Home > rant > Powerpoint kills me from within my soul

Powerpoint kills me from within my soul

April 19, 2012

If you are anything like me, the beginning of a meeting where there are powerpoint slides is physically painful. I’m a napper, too, so especially after lunch, the urge to put  my head on a conference table and start snoring is overwhelming.

Because I know what’s going to happen.

Namely, there’s gonna be waaaay too much stuff on each slide and there’s going to be a speaker who is really proud of their soul-wizening presentation.

My eyes glaze over when there are sub-bullets and small fonts, and especially when the slide is sectioned off into subslides.

Why is this allowed to happen?!

People. If there are more than three ideas in your slide, that’s too much. If there’s more than a title and three phrases, that’s too much. If any of your phrases is longer than the line and wraps around, that’s too long, and your font should be really big so everyone can read it.

My preference is to have exactly one phrase on each slide. Otherwise everyone in the room is reading shit the speaker hasn’t gotten to. Except for the people pretending not to be asleep, who are totally disengaged and/or praying to die.

Categories: rant
  1. Deane
    April 19, 2012 at 6:50 am

    I have recently decided to return to using blackboard and chalk for my talks. However, I have to say that despite the many shortcomings of using slides (PowerPoint or Beamer) for math talks, I do have the impression that they have caused the overall quality of math talks to become much better. For one thing, most people do seem to have learned to put fewer lines on each slide. For another, by preparing slides in advance, people are forced to actually plan somewhat carefully what they are going to talk about. Finally, most have learned that the only proofs that can be presented via slides are the shortest simplest ones. So talks have become more focused on background, context, and ideas rather than mind-numbing steps of proofs.


  2. JSE
    April 19, 2012 at 7:54 am

    The really disturbing thing is that, according to the title of your post, Powerpoint is INSIDE YOUR SOUL.


  3. Matt LaMantia
    April 19, 2012 at 10:07 am

    One of my guidelines for making presentations is that, for each slide, you should ask yourself, “can I possibly express or exemplify this point using a data-rich diagram or graph?” Then get rid of the words altogether, and substitute a picture, which you can speak to using the original bullet points, which are now on your notes instead of on the slide. Meanwhile, as you talk, the data you’re showing can actually speak to and amplify your points, rather than detracting.


  4. madalife
    April 19, 2012 at 10:35 am

    It’s time to join the anti-PowerPoint Party http://www.anti-powerpoint-party.com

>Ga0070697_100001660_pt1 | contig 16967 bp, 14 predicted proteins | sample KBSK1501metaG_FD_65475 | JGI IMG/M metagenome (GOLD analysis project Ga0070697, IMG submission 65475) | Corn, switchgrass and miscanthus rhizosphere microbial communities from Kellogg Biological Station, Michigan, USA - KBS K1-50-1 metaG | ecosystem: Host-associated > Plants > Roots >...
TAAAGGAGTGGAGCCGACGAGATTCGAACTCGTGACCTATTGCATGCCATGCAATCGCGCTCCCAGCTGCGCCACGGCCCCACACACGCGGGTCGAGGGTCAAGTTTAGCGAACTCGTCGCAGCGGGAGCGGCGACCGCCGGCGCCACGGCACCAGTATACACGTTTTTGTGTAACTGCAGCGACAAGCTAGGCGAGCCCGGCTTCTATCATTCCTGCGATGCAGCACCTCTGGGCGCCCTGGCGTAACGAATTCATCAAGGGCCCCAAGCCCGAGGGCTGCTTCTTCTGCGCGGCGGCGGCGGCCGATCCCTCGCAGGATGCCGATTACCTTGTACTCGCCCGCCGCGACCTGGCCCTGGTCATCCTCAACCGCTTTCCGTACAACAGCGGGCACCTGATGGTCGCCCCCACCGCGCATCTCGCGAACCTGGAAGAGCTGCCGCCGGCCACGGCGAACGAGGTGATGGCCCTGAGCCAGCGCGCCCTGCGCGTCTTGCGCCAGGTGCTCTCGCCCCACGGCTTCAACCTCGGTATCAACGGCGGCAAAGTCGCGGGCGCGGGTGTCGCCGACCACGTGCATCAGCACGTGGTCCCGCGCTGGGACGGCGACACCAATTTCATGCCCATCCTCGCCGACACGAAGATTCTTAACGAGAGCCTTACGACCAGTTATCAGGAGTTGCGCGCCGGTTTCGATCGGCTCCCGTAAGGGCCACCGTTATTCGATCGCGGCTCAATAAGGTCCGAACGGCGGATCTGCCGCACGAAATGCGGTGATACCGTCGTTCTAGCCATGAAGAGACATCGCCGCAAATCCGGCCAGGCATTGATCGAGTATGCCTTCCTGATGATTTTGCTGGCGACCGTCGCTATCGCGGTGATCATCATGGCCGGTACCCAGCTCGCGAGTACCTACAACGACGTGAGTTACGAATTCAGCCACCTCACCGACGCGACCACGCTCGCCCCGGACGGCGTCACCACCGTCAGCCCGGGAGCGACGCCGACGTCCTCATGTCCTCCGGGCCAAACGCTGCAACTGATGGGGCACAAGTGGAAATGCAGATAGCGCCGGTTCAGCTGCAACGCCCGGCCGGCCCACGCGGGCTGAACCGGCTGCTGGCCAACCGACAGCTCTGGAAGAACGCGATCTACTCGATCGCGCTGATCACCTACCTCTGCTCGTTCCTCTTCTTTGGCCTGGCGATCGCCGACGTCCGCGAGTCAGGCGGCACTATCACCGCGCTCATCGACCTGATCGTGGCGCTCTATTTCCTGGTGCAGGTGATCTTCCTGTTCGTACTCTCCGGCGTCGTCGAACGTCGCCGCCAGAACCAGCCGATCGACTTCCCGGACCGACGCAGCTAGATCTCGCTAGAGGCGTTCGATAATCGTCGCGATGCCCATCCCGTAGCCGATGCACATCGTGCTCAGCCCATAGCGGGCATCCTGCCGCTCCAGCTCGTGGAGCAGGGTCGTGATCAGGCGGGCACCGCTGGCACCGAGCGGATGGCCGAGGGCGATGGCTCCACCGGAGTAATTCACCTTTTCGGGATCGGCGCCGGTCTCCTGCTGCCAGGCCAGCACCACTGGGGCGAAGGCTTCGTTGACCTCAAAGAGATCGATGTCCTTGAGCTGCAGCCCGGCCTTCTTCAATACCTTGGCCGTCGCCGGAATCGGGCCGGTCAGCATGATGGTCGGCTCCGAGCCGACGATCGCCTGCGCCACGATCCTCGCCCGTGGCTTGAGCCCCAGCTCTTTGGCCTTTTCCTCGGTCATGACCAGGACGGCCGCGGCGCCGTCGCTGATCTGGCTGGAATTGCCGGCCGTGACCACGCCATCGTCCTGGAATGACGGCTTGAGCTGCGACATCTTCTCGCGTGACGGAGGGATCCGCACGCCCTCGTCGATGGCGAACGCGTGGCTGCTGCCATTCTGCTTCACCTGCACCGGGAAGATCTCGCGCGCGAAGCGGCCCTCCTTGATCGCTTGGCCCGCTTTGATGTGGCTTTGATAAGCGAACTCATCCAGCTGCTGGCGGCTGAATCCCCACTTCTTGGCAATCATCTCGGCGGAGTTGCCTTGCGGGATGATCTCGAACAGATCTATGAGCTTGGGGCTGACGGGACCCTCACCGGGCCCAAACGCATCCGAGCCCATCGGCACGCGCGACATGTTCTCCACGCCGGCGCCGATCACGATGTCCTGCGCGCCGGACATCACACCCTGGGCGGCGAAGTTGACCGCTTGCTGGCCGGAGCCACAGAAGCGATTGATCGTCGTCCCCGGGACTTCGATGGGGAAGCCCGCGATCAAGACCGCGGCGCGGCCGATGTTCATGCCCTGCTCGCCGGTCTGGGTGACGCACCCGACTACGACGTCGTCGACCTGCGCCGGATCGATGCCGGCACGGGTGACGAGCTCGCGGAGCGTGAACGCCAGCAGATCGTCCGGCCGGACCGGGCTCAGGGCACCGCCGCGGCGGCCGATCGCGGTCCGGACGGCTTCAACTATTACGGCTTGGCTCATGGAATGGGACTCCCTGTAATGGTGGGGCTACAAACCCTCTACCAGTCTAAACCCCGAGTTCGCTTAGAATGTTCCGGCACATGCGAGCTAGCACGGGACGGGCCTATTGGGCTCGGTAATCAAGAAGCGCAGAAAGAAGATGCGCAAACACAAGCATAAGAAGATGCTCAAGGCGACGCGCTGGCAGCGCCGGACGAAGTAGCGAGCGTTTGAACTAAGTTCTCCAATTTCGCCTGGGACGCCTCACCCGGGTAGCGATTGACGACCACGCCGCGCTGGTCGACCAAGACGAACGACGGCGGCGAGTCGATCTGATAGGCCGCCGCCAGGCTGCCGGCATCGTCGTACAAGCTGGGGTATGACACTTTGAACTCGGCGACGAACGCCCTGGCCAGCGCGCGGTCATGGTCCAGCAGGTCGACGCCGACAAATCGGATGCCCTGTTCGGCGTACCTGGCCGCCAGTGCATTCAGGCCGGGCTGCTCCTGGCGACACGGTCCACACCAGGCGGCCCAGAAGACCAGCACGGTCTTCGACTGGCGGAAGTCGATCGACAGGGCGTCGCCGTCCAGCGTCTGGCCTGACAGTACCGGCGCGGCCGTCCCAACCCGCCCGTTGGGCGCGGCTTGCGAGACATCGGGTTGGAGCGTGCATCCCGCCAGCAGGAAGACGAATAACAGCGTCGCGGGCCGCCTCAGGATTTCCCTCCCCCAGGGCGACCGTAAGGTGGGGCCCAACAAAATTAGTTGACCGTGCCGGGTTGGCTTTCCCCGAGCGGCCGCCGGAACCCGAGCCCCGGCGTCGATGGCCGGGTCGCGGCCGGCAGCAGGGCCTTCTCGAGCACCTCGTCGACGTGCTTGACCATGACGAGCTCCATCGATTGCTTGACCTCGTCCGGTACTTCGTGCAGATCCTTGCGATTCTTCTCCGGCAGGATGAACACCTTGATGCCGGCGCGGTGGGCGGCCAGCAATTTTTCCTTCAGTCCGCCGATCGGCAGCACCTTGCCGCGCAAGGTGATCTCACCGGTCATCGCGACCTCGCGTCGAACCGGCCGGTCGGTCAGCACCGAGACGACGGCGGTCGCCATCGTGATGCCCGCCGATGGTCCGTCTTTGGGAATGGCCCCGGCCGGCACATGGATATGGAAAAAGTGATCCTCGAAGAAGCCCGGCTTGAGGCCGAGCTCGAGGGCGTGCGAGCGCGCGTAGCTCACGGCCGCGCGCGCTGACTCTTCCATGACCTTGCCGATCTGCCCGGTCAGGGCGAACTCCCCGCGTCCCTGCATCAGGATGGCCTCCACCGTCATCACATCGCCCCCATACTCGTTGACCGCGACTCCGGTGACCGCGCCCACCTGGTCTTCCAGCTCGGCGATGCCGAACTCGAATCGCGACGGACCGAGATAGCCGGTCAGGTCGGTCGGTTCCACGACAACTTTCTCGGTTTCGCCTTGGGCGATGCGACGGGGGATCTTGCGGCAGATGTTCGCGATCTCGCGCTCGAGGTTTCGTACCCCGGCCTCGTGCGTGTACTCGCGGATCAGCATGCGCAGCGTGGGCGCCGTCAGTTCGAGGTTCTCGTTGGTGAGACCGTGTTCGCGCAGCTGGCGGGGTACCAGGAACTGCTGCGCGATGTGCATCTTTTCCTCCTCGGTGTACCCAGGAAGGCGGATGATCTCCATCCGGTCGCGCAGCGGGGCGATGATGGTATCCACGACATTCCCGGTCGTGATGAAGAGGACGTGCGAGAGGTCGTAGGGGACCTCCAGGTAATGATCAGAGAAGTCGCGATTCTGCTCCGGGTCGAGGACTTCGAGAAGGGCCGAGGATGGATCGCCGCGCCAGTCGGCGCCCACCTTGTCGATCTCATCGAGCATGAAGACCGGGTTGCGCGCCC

5. April 19, 2012 at 11:42 am

    Let me tell you, this post made my day. Powerpoint is truly the Whore of Babylon. It destroys not only your soul but kills off brain cells at an alarming rate. As to the ‘…urge to put your head on a conference table..’ I’m surprised you are not compelled to put your head in guillotine. I believe that Powerpoint recently won the Pulitzer Prize for ugly. If it were a person we’d be concerned about its lack of affect, glazed-over eyes and inability to make connections with people. Those totally disengaged people you mention, they are not praying to die, they’re already dead.


  6. jim
    April 19, 2012 at 2:12 pm

    No. Not three ideas per slide. ONE idea per slide. And one slide per idea, too.

    When I taught, I had my students do presentations, so early in the semester had about a half-hour pitch on how to do powerpoint right. I gave them some rules, the 10-20-30 rule, for example: no more than ten slides, no longer than twenty minutes, no smaller than 30 point text (“the people at the back of the room have to be able to see”). I told them it was OK if the screen went blank. If you can’t come up with a slide that will improve what you’re saying, don’t put one up. What’s improvement? Emphasis: this is an important fact I want you to take away. Illustration: here’s an example of what I’m talking about. Augmentation: there’s no way I’m going to be able to describe this, you have to see it for yourself. I showed them some clips from TED talks of people using powerpoint well. I closed with the warning that there was a strong antipattern of thinking the slides are there for the speaker, as a script or at least notes to tell him what to say. I had a photo from some conference of a guy with his back to the audience reading a long paragraph off his slide. There was someone else on the panel caught in the photo with a look of excruciating boredom on his face. “Don’t be like him.”

    But it didn’t do much good. It seemed to have an effect on the first few presenters. But by the second half of the semester, they were back to their old habits.


    • April 19, 2012 at 2:14 pm

      Agreed! All my best talks have exactly one phrase or picture per slide.


  7. Becky Jaffe
    April 20, 2012 at 4:29 am

    You might enjoy Edward Tufte’s critique of PowerPoint: http://en.wikipedia.org/wiki/Edward_Tufte#Criticism_of_PowerPoint


  8. Chris
    April 21, 2012 at 7:55 pm
  9. Jay
    April 22, 2012 at 10:45 pm

    There is a second type of slide, one that should be as complex as possible.

    It is not intended to communicate its content. It is intended to communicate the idea that whatever the speaker is talking about is very complicated, and the speaker has done his homework, and the speaker’s bosses should resist the urge to meddle with things that they do not understand.


  10. HiHo
    May 1, 2012 at 10:49 pm

    How do written words with a background kill you from within your soul? You must be against books. And learning. Definitely you are against learning.


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